Given his dislike for probabilistic quantum mechanics, Einstein was not altogether pleased with Bergmann’s endeavor or other attempts to quantize gravity. “You are now on your own,” he told Bergmann.

Bergmann also tried another approach, known as scalar-tensor theory, or Brans-Dicke theory (after Carl Brans and Robert Dicke, two of its developers), which involves replacing the gravitational constant with a field that can vary across space and time. The goal is to make gravity’s strength an organic component of how the matter and energy in the universe are arranged. Otherwise the gravitational constant is simply arbitrary—eternally set to a particular value.

Today, the most heavily trodden road toward unification is superstring theory (known as M-theory in its generalized form). Superstring theory proposes that energetic strands of dimensions too minuscule to observe directly oscillate in various ways, producing vibrating states that can be associated with known particle types, like quarks, electrons, and photons. Superstring theory also predicts a particle that looks like a perfect match for the graviton, the hypothetical particle that carries the force of gravity.

The catch: The unification proposed by superstring theory would be fully realized only at extraordinarily high energies—what is called the Planck scale energy of roughly two billion Joules per particle. That is quadrillions of times higher than the energies produced in our most powerful particle-smasher, the Large Hadron Collider. Not since the tiniest fraction of a second after the Big Bang has any place in the universe been that hot. Therefore testing the full version of superstring theory and its predictions for gravitation is close to impossible.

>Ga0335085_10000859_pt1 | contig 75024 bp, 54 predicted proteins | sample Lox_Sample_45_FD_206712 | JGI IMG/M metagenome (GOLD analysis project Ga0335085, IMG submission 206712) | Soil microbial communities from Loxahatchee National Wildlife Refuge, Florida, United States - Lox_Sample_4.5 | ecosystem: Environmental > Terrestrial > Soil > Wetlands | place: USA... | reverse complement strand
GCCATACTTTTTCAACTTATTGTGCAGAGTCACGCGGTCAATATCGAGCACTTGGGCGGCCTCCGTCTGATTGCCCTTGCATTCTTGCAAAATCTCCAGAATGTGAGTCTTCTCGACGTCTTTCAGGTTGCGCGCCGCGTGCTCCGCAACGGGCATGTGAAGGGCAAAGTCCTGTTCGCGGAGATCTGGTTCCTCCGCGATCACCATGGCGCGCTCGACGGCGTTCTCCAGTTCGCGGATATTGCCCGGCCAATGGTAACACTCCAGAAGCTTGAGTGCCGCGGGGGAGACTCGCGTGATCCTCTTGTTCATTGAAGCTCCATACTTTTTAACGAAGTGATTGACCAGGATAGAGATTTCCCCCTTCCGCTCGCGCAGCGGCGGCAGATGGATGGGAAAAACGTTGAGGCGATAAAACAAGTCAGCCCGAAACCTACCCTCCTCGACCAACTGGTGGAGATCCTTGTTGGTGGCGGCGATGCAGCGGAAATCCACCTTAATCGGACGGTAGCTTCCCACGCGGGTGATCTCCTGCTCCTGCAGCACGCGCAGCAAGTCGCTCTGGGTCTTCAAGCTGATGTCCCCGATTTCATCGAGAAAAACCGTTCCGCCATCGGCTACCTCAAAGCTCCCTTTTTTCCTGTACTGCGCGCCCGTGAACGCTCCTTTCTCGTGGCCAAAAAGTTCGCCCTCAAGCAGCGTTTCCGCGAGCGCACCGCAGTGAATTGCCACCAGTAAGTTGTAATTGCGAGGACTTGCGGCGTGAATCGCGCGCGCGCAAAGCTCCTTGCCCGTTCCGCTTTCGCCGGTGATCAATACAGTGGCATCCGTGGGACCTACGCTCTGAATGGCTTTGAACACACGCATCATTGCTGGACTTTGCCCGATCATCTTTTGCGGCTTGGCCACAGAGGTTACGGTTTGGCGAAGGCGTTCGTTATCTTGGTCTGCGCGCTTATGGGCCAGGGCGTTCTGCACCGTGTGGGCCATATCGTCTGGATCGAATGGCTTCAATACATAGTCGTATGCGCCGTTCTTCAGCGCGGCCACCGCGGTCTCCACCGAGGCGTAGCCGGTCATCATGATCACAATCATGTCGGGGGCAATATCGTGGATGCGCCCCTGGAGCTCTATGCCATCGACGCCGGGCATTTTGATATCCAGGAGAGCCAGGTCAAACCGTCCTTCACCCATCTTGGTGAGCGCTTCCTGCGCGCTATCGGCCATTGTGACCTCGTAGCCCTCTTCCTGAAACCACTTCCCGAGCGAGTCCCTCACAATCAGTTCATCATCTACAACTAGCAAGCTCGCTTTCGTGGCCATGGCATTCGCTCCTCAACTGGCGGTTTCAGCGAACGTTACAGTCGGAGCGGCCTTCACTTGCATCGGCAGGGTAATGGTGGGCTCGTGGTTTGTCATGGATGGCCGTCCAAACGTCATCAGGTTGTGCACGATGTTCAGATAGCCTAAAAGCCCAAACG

Fortunately, some versions of superstring theory (and M-theory) predict modifications to general relativity at much lower, and potentially testable, energy scales. You can think of it like heating water: Even before it hits a full boil, you start to see tiny bubbles breaking the surface. Physicists and astronomers are now beginning to look for small but measurable departures from the predictions of general relativity, the first “tiny bubbles” indicating that the theory would “boil” into something much different at far higher energies.